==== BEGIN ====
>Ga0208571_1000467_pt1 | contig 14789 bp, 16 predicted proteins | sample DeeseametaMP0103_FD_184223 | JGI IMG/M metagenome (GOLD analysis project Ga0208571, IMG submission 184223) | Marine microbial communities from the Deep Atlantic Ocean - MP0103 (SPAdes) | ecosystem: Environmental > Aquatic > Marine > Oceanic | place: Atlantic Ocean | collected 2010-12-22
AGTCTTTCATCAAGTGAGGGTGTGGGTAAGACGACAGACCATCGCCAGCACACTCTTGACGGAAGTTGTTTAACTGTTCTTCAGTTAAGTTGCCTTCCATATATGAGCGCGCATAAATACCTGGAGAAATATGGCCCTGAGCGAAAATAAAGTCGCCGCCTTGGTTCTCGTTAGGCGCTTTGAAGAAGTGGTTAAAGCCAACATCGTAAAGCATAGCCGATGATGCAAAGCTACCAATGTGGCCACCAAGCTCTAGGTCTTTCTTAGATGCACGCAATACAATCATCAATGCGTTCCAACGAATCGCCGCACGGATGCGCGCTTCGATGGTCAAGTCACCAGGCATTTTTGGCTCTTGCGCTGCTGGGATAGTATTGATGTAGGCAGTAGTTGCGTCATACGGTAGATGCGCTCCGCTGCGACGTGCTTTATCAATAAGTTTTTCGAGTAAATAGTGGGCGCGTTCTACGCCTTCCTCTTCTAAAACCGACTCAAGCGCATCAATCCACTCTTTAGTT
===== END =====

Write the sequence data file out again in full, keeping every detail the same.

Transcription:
>Ga0208571_1000467_pt1 | contig 14789 bp, 16 predicted proteins | sample DeeseametaMP0103_FD_184223 | JGI IMG/M metagenome (GOLD analysis project Ga0208571, IMG submission 184223) | Marine microbial communities from the Deep Atlantic Ocean - MP0103 (SPAdes) | ecosystem: Environmental > Aquatic > Marine > Oceanic | place: Atlantic Ocean | collected 2010-12-22
AGTCTTTCATCAAGTGAGGGTGTGGGTAAGACGACAGACCATCGCCAGCACACTCTTGACGGAAGTTGTTTAACTGTTCTTCAGTTAAGTTGCCTTCCATATATGAGCGCGCATAAATACCTGGAGAAATATGGCCCTGAGCGAAAATAAAGTCGCCGCCTTGGTTCTCGTTAGGCGCTTTGAAGAAGTGGTTAAAGCCAACATCGTAAAGCATAGCCGATGATGCAAAGCTACCAATGTGGCCACCAAGCTCTAGGTCTTTCTTAGATGCACGCAATACAATCATCAATGCGTTCCAACGAATCGCCGCACGGATGCGCGCTTCGATGGTCAAGTCACCAGGCATTTTTGGCTCTTGCGCTGCTGGGATAGTATTGATGTAGGCAGTAGTTGCGTCATACGGTAGATGCGCTCCGCTGCGACGTGCTTTATCAATAAGTTTTTCGAGTAAATAGTGGGCGCGTTCTACGCCTTCCTCTTCTAAAACCGACTCAAGCGCATCAATCCACTCTTTAGTT